Regulations

GCLA Loads Up For Legal Fight Over Painful Green Rules

Posted on June 17, 2011

[UPDATED: 4:22 p.m. PDT June 15 w/ vehicle specifics]

SAN DIEGO, Calif. — California operators are gathering support for a potential legal battle against strict green rules at the San Diego International Airport (SAN) that would essentially render every large luxury black vehicle now in use as environmentally unacceptable.

Livery vehicles older than seven years would no longer be permitted while younger standard limousine vehicles would be fined if they are not converted to alternative fuels. The combined effect of these policies could put many chauffeured transportation companies out of business.

Negotiations on the policies, which take effect on Jan. 1, 2012, have mostly failed, and the Greater California Livery Association is asking members to support a legal fund. The GCLA leadership believes the situation has reached the point where chauffeured transportation companies have no option but to fight back.

Legal counsel for the GCLA has reviewed the San Diego policy and believes that the GCLA has solid legal ground to fight its implementation. The proposed policy is preempted by federal law, and therefore would be unenforceable if challenged in court, the GCLA maintains.

Green power grab
The overriding issue is the fact that SAN and the San Francisco International Airport (SFO) are proposing stringent green policies that discriminate against chauffeured transportation companies. For the past two years, both airports have attempted to implement environmental emission standards that are higher than the standards imposed by the state of California Environmental Protection Agency (EPA), California Public Utilities Commission (CPUC), and California Air Resources Board (CARB). California also does not have adequate fueling infrastructure for propane, natural gas, electric, and hydrogen.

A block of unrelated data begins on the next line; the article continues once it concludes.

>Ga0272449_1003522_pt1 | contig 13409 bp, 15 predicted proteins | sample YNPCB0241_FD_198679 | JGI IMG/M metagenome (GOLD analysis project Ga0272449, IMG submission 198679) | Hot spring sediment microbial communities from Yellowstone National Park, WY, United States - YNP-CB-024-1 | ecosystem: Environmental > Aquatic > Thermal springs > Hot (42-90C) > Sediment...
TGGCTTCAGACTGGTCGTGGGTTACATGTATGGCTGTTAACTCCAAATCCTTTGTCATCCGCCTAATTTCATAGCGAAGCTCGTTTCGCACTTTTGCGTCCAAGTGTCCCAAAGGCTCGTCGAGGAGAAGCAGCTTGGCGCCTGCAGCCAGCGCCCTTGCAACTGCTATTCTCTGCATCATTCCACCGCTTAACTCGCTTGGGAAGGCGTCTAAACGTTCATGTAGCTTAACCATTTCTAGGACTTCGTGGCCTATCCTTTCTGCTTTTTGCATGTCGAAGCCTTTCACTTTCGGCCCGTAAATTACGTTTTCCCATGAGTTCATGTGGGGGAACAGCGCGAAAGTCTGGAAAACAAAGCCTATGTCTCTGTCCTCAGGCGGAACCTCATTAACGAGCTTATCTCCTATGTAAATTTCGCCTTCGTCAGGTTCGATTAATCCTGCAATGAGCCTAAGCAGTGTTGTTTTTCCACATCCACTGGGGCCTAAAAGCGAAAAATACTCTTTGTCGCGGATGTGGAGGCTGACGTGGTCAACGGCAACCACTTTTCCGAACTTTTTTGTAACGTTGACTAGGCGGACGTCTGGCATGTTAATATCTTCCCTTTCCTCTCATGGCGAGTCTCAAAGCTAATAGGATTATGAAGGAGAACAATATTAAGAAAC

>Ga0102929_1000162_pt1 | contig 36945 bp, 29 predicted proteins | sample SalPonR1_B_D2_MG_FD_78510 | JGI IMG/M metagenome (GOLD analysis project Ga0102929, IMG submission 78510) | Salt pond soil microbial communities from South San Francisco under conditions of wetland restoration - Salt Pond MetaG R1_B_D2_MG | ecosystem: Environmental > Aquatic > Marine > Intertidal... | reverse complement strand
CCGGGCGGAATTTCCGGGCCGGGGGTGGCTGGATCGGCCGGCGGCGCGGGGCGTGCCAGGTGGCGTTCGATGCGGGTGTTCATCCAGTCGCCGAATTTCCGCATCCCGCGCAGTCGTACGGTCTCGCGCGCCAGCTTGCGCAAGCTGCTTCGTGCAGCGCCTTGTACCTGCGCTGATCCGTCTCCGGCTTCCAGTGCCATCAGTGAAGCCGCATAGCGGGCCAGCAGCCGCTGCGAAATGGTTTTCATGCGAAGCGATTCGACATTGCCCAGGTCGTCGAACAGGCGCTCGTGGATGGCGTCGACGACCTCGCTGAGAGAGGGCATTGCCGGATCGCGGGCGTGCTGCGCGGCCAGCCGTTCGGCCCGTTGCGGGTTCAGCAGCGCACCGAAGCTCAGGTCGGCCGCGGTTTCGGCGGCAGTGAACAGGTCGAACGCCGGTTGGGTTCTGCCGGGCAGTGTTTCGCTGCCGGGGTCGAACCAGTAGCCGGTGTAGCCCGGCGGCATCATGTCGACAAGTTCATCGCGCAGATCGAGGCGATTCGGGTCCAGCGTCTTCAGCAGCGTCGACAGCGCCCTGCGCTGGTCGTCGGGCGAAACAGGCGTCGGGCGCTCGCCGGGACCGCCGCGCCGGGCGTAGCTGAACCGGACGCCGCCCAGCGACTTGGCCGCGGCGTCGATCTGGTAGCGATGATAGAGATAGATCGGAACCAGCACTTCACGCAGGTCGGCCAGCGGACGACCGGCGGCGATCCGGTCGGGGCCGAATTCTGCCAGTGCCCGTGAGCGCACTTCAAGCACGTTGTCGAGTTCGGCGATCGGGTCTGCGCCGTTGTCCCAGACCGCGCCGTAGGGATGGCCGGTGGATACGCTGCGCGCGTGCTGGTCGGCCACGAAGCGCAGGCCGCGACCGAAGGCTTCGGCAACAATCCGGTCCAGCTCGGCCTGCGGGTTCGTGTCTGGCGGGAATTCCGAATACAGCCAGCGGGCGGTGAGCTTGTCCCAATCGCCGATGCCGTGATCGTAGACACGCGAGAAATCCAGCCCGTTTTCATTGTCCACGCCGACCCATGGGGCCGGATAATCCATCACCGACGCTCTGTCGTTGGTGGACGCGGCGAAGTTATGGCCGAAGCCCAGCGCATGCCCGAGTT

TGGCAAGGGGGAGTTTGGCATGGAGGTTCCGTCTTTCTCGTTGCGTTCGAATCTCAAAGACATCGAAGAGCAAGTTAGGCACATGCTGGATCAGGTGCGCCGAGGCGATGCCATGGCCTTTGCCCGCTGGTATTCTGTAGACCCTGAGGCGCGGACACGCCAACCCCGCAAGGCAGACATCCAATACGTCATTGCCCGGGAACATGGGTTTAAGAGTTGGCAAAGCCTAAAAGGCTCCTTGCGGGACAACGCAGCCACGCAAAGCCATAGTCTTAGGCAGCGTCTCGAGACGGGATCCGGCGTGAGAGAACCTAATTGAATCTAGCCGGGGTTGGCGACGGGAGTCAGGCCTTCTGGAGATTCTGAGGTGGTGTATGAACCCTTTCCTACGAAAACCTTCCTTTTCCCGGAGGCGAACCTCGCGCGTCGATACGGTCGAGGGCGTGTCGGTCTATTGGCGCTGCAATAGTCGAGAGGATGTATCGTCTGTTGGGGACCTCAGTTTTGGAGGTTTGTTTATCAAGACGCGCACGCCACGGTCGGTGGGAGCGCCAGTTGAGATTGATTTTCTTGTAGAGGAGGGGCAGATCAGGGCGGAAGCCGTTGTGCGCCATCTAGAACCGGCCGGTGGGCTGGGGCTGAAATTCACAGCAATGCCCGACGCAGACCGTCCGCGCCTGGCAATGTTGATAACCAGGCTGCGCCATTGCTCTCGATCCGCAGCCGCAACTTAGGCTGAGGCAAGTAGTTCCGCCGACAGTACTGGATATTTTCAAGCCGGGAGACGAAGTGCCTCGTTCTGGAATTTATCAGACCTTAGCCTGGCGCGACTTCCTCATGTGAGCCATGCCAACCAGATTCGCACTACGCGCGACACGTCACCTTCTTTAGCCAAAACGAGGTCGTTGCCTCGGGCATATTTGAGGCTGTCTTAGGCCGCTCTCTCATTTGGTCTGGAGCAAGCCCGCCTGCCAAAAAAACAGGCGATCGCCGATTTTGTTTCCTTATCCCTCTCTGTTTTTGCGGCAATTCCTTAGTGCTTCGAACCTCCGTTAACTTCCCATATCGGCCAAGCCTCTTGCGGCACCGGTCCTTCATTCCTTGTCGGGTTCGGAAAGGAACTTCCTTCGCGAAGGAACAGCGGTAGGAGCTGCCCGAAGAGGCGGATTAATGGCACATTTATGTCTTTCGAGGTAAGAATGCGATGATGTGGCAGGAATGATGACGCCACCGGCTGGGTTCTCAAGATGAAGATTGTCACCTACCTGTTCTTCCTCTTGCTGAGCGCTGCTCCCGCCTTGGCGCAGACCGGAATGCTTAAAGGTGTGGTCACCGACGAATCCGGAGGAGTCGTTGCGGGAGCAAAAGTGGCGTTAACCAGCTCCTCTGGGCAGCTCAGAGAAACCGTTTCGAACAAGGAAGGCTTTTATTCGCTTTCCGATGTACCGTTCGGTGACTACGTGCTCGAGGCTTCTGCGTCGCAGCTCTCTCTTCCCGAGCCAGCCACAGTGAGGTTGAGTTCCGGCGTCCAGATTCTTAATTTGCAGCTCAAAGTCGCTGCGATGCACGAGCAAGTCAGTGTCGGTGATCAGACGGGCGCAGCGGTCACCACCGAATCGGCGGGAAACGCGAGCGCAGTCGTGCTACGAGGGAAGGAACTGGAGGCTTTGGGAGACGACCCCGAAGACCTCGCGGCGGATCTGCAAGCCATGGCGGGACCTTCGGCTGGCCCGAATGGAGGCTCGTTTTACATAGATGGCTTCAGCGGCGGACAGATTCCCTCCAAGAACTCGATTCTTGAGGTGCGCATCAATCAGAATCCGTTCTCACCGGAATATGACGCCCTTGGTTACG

The San Diego Airport Authority at first adopted its set of emissions policies in March 2010, suspended them in November 2010, and reinstated them last month. If the authority succeeds with full implementation, it could further encourage similar efforts at SFO and possibly influence governing authorities at other major airports nationwide.

The goal of the San Diego airport plan is to convert 100% of the public commercial ground transportation vehicles operating at the airport to alternative-fueled vehicles (AFVs) or clean-air vehicles (CAVs) by 2017. To meet this goal, the airport will track vehicle conversions and reassess its incentive program annually.

What vehicles are allowed?
Under the incentive program, beginning in January 2013, a chauffeured transportation company would receive fee reductions for operating AFVs or CAVs. So far, none of the luxury livery vehicles, except one, used by operators nationwide would qualify under the conversion program, and therefore be subject to fees.

Vehicles that would pass muster under SAN rules include: the Lincoln MKZ Hybrid, the Ford Fusion Hybrid, the Toyota Prius, and the propane and CNG versions of the Lincoln Town Car.